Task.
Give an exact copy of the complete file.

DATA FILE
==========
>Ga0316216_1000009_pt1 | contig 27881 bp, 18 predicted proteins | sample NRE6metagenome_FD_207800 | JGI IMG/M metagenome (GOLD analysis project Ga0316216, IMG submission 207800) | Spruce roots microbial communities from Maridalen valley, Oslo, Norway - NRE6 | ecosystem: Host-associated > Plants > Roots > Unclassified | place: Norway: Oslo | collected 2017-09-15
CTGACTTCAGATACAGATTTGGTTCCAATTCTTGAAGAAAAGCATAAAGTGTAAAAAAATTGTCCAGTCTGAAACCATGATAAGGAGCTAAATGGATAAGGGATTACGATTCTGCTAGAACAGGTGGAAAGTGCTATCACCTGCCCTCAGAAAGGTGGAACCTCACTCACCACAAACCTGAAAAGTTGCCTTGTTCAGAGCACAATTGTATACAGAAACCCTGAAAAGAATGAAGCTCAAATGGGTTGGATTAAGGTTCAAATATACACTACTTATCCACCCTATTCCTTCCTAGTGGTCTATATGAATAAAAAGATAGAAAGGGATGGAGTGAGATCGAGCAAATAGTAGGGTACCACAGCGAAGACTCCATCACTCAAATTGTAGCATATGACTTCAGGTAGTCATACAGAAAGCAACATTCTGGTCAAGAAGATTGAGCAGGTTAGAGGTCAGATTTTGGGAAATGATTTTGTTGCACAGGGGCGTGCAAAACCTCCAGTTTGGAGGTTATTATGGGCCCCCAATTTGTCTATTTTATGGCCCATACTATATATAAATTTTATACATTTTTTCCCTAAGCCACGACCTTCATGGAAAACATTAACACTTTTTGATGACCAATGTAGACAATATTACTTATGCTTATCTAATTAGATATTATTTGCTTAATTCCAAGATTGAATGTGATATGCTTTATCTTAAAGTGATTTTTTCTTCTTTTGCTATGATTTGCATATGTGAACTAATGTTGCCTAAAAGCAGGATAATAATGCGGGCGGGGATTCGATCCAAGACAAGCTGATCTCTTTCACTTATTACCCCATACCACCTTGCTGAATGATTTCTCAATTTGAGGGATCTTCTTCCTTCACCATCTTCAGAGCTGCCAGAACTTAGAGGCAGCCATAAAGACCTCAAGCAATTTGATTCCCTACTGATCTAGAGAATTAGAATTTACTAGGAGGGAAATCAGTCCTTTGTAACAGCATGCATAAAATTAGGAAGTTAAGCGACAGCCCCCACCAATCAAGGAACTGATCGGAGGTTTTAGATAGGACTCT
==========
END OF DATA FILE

>Ga0316216_1000009_pt1 | contig 27881 bp, 18 predicted proteins | sample NRE6metagenome_FD_207800 | JGI IMG/M metagenome (GOLD analysis project Ga0316216, IMG submission 207800) | Spruce roots microbial communities from Maridalen valley, Oslo, Norway - NRE6 | ecosystem: Host-associated > Plants > Roots > Unclassified | place: Norway: Oslo | collected 2017-09-15
CTGACTTCAGATACAGATTTGGTTCCAATTCTTGAAGAAAAGCATAAAGTGTAAAAAAATTGTCCAGTCTGAAACCATGATAAGGAGCTAAATGGATAAGGGATTACGATTCTGCTAGAACAGGTGGAAAGTGCTATCACCTGCCCTCAGAAAGGTGGAACCTCACTCACCACAAACCTGAAAAGTTGCCTTGTTCAGAGCACAATTGTATACAGAAACCCTGAAAAGAATGAAGCTCAAATGGGTTGGATTAAGGTTCAAATATACACTACTTATCCACCCTATTCCTTCCTAGTGGTCTATATGAATAAAAAGATAGAAAGGGATGGAGTGAGATCGAGCAAATAGTAGGGTACCACAGCGAAGACTCCATCACTCAAATTGTAGCATATGACTTCAGGTAGTCATACAGAAAGCAACATTCTGGTCAAGAAGATTGAGCAGGTTAGAGGTCAGATTTTGGGAAATGATTTTGTTGCACAGGGGCGTGCAAAACCTCCAGTTTGGAGGTTATTATGGGCCCCCAATTTGTCTATTTTATGGCCCATACTATATATAAATTTTATACATTTTTTCCCTAAGCCACGACCTTCATGGAAAACATTAACACTTTTTGATGACCAATGTAGACAATATTACTTATGCTTATCTAATTAGATATTATTTGCTTAATTCCAAGATTGAATGTGATATGCTTTATCTTAAAGTGATTTTTTCTTCTTTTGCTATGATTTGCATATGTGAACTAATGTTGCCTAAAAGCAGGATAATAATGCGGGCGGGGATTCGATCCAAGACAAGCTGATCTCTTTCACTTATTACCCCATACCACCTTGCTGAATGATTTCTCAATTTGAGGGATCTTCTTCCTTCACCATCTTCAGAGCTGCCAGAACTTAGAGGCAGCCATAAAGACCTCAAGCAATTTGATTCCCTACTGATCTAGAGAATTAGAATTTACTAGGAGGGAAATCAGTCCTTTGTAACAGCATGCATAAAATTAGGAAGTTAAGCGACAGCCCCCACCAATCAAGGAACTGATCGGAGGTTTTAGATAGGACTCT